This book is an instructional tool designed to develop the necessary knowledge and skills for solving lighting design problems for typical rooms and spaces and for collaborating with lighting design professionals in developing solutions for complex rooms and spaces. The book is directed to students and professionals in architecture and interior design or in related fields, such as facilities management, construction management, store planning, and electrical contracting and engineering.
The primary focus is on design, not technology or terminology. Design is the development of a lighting design concept and the selection and placement of luminaires to provide optimal lighting and aesthetically satisfying spaces for the visual tasks at hand. Lighting technology (and related terminology) is covered in enough depth to serve the design orientation of the book's methodologies. For more information related to these technical factors, the list of recommended readings (p. 251) identifies the best sources.
This is a how‐to instructional textbook, the goal of which is to provide its users with the tools required to function effectively in the many design and construction fields of which lighting is an essential part.
Lighting Design Basics is organized into four parts:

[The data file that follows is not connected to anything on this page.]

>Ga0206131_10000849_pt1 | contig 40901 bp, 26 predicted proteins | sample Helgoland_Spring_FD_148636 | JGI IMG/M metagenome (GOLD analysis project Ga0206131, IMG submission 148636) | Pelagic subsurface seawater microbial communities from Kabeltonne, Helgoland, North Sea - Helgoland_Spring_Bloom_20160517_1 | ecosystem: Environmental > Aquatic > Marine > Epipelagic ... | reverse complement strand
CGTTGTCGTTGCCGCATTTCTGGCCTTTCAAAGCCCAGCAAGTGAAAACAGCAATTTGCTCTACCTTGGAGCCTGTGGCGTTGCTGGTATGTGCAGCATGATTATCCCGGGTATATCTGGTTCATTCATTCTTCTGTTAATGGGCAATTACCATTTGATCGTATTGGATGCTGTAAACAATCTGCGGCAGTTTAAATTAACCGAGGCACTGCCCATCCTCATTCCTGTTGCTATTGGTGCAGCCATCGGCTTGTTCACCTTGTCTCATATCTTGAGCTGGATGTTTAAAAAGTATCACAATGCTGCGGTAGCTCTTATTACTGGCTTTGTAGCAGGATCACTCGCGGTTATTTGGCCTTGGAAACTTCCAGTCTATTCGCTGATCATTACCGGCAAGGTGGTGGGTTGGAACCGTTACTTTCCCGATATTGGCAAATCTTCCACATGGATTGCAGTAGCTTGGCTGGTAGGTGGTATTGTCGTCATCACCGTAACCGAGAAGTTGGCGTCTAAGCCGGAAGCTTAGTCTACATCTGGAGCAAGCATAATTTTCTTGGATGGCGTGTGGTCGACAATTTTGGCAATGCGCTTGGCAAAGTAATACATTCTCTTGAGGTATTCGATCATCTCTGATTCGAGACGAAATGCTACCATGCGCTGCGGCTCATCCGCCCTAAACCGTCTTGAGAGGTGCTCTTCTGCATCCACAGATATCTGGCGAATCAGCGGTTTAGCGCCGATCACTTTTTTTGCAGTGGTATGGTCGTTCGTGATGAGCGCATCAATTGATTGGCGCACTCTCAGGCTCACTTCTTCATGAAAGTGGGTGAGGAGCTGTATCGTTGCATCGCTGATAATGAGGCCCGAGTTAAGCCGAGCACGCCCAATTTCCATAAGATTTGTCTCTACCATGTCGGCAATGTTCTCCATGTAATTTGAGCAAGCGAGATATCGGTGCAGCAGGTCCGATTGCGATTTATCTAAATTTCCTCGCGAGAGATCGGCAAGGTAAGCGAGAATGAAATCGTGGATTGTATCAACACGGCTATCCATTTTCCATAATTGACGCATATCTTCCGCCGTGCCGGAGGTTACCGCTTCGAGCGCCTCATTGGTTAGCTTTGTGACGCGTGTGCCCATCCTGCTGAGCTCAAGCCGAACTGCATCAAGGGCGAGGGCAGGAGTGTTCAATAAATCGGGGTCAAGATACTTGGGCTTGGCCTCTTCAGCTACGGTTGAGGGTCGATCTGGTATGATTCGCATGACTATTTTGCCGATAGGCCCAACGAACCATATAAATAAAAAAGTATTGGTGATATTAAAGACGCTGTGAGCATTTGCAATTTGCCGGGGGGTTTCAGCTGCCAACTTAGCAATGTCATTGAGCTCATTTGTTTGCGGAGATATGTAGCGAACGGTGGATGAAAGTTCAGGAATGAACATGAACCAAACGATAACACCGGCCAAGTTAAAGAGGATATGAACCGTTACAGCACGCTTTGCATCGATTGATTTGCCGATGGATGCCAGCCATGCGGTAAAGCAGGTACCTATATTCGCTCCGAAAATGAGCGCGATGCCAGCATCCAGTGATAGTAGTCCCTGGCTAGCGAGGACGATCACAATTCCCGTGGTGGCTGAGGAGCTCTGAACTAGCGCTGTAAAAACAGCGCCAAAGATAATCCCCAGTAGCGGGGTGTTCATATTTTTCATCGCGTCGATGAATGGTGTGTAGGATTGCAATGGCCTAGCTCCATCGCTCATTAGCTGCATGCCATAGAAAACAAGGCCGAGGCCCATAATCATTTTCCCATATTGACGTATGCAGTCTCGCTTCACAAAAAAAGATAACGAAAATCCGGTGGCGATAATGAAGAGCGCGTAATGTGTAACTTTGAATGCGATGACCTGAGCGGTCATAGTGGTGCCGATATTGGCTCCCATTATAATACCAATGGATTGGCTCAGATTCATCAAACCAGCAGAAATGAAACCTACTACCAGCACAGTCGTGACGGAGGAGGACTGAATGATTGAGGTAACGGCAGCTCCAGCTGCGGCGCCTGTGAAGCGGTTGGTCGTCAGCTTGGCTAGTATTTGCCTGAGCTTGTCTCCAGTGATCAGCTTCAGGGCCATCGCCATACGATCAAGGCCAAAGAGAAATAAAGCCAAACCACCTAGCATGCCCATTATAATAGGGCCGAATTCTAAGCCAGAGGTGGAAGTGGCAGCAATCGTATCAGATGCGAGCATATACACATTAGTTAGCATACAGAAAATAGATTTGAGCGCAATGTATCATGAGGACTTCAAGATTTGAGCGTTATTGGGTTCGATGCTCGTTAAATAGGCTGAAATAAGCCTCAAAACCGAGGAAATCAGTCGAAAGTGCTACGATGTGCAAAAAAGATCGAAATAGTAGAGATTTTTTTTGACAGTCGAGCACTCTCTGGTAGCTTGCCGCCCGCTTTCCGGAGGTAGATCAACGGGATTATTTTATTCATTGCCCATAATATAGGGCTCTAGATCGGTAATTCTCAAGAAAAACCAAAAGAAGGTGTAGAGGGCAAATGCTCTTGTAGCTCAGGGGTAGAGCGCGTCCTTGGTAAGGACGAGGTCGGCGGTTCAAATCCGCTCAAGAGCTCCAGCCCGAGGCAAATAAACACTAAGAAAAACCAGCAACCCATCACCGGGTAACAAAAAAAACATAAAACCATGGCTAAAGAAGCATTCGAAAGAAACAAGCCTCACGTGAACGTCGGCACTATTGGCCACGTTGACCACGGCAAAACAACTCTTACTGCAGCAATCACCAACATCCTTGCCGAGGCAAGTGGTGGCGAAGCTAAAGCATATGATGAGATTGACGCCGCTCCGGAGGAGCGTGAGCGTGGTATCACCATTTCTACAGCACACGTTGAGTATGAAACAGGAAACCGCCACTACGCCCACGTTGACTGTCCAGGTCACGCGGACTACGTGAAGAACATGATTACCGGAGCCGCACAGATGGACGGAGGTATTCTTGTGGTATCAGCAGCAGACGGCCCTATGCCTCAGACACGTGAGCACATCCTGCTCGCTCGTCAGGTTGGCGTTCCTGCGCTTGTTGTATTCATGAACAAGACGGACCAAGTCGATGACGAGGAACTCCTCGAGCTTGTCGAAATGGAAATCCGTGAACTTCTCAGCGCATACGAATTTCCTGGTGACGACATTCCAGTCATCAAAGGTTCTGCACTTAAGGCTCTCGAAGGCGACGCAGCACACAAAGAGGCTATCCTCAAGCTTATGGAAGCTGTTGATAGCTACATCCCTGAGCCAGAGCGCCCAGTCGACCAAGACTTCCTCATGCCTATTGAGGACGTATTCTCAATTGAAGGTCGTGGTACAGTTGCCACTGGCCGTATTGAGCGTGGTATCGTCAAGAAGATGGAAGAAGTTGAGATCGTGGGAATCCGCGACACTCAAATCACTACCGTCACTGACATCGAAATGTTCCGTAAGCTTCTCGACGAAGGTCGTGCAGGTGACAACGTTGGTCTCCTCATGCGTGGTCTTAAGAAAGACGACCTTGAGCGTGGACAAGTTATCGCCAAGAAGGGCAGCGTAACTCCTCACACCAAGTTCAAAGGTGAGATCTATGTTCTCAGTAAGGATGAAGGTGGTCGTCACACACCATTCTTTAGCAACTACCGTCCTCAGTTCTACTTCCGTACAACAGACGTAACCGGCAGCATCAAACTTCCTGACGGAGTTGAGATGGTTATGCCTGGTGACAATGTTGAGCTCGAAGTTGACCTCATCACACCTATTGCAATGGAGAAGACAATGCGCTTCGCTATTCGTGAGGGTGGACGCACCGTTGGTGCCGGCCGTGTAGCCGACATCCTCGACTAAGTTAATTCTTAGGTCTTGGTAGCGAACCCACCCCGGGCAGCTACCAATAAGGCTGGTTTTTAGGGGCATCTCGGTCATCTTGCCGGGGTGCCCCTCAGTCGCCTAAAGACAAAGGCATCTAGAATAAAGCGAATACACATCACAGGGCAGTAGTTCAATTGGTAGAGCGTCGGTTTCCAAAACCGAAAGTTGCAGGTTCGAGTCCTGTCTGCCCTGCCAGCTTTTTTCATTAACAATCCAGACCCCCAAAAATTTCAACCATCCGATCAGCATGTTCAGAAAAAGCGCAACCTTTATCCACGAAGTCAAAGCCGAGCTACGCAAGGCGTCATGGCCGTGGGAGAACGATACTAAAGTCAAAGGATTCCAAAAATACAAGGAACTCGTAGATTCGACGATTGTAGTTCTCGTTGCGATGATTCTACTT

Part I: Basics about Lighting. Chapters 2
provide background for the technical (and related terminology) aspects of lighting design, enough to serve this book's purpose but without unnecessary emphasis on technical issues. More specifically, the technical factors addressed are light sources (and their color implications), luminaires, switching and controls, daylighting, and calculations (including rule‐of‐thumb techniques).
Part II: Design Process. Chapters 10
provide a basic approach or methodology for developing successful lighting design concepts and solutions, including the graphic representation tools and techniques used to convey the solutions. In this context, success is defined as meeting functional visual requirements, achieving satisfying aesthetic results, and using lighting design technology (including code compliance) intelligently. To aid in this process, a lighting design criteria matrix has been included as a predesign tool.
Part III: Applications and Case Studies. Chapters 12
focus on the typical lighting design problems encountered in the major building use types: (1) residential, (2) office/corporate, (3) health care, (4) educational, (5) retail, and (6) hospitality. In addition, Chapter 18
provides case studies for commonly used spaces, such as restrooms, corridors, and airport waiting areas; Chapter 19
addresses the issues of exterior lighting; and Chapter 20
the recurring questions related to retrofitting existing conditions. Case studies are provided for many of the typical rooms and spaces found in conventional buildings. Design problems, their solutions, and the rationales for the solutions are presented in detail.
Part IV: Professional Skills. Chapter 21
provides additional and necessary information about functioning as a designer or design‐related professional in matters concerning lighting design. This information is intended to serve as a transition from learning to professional practice.
Several chapters have additional technical and construction‐related information in boxed notes called “Electrician's Notebook.” These notes will be of specific interest to readers who wish to investigate these areas in more depth.
The volume also includes two appendixes. Appendix A